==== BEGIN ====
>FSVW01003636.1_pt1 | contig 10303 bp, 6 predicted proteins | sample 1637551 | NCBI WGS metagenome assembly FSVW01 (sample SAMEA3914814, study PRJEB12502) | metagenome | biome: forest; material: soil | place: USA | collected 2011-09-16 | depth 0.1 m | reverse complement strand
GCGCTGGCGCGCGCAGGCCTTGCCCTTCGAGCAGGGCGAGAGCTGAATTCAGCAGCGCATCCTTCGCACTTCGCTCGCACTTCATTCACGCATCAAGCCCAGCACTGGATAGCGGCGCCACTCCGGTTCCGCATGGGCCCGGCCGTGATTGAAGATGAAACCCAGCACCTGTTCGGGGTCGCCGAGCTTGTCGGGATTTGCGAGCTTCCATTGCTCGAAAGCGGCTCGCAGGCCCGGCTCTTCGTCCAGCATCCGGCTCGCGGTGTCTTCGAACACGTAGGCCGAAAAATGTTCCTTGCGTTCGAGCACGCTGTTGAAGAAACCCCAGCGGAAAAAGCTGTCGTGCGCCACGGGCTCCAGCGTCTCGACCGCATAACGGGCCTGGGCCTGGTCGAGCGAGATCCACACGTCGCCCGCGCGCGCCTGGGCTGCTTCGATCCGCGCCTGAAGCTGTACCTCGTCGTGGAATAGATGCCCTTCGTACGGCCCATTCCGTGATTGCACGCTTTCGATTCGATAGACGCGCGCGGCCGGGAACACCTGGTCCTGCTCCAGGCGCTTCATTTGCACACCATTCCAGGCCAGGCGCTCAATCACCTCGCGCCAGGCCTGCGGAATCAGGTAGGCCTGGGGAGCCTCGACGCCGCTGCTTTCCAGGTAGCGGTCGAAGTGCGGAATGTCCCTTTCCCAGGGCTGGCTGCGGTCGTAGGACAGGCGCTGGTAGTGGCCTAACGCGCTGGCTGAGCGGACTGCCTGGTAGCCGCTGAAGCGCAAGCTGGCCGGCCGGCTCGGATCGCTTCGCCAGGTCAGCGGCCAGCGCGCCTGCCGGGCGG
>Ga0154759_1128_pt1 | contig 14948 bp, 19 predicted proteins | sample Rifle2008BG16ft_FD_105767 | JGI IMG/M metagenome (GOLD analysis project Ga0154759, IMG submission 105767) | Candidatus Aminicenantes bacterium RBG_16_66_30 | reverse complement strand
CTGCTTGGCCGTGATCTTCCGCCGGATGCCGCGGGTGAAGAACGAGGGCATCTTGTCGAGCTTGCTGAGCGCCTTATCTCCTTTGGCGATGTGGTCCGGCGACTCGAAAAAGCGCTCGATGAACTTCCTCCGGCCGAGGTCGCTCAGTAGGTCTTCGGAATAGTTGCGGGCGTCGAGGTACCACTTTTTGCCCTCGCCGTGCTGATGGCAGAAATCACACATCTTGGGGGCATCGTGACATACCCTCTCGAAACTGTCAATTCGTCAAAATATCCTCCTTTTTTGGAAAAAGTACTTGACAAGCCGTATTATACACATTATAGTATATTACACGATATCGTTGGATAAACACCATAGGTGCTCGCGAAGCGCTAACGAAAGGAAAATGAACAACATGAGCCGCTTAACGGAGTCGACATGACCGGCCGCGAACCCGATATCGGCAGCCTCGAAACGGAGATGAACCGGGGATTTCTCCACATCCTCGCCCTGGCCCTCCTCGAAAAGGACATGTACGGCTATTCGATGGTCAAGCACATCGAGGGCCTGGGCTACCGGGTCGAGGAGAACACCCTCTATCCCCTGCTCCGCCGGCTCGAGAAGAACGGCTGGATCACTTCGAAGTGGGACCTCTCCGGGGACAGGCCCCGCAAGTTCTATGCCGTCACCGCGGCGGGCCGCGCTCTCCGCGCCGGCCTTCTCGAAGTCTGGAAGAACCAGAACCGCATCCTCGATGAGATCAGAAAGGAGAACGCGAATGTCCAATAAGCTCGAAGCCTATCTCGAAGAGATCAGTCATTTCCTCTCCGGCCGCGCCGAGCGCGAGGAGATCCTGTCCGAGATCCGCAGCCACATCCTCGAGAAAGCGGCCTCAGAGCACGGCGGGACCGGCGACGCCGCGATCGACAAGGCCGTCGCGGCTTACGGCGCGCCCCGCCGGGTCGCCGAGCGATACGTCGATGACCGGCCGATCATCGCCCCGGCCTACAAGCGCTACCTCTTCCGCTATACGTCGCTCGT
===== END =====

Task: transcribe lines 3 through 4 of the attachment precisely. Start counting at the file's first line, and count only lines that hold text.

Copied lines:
>Ga0154759_1128_pt1 | contig 14948 bp, 19 predicted proteins | sample Rifle2008BG16ft_FD_105767 | JGI IMG/M metagenome (GOLD analysis project Ga0154759, IMG submission 105767) | Candidatus Aminicenantes bacterium RBG_16_66_30 | reverse complement strand
CTGCTTGGCCGTGATCTTCCGCCGGATGCCGCGGGTGAAGAACGAGGGCATCTTGTCGAGCTTGCTGAGCGCCTTATCTCCTTTGGCGATGTGGTCCGGCGACTCGAAAAAGCGCTCGATGAACTTCCTCCGGCCGAGGTCGCTCAGTAGGTCTTCGGAATAGTTGCGGGCGTCGAGGTACCACTTTTTGCCCTCGCCGTGCTGATGGCAGAAATCACACATCTTGGGGGCATCGTGACATACCCTCTCGAAACTGTCAATTCGTCAAAATATCCTCCTTTTTTGGAAAAAGTACTTGACAAGCCGTATTATACACATTATAGTATATTACACGATATCGTTGGATAAACACCATAGGTGCTCGCGAAGCGCTAACGAAAGGAAAATGAACAACATGAGCCGCTTAACGGAGTCGACATGACCGGCCGCGAACCCGATATCGGCAGCCTCGAAACGGAGATGAACCGGGGATTTCTCCACATCCTCGCCCTGGCCCTCCTCGAAAAGGACATGTACGGCTATTCGATGGTCAAGCACATCGAGGGCCTGGGCTACCGGGTCGAGGAGAACACCCTCTATCCCCTGCTCCGCCGGCTCGAGAAGAACGGCTGGATCACTTCGAAGTGGGACCTCTCCGGGGACAGGCCCCGCAAGTTCTATGCCGTCACCGCGGCGGGCCGCGCTCTCCGCGCCGGCCTTCTCGAAGTCTGGAAGAACCAGAACCGCATCCTCGATGAGATCAGAAAGGAGAACGCGAATGTCCAATAAGCTCGAAGCCTATCTCGAAGAGATCAGTCATTTCCTCTCCGGCCGCGCCGAGCGCGAGGAGATCCTGTCCGAGATCCGCAGCCACATCCTCGAGAAAGCGGCCTCAGAGCACGGCGGGACCGGCGACGCCGCGATCGACAAGGCCGTCGCGGCTTACGGCGCGCCCCGCCGGGTCGCCGAGCGATACGTCGATGACCGGCCGATCATCGCCCCGGCCTACAAGCGCTACCTCTTCCGCTATACGTCGCTCGT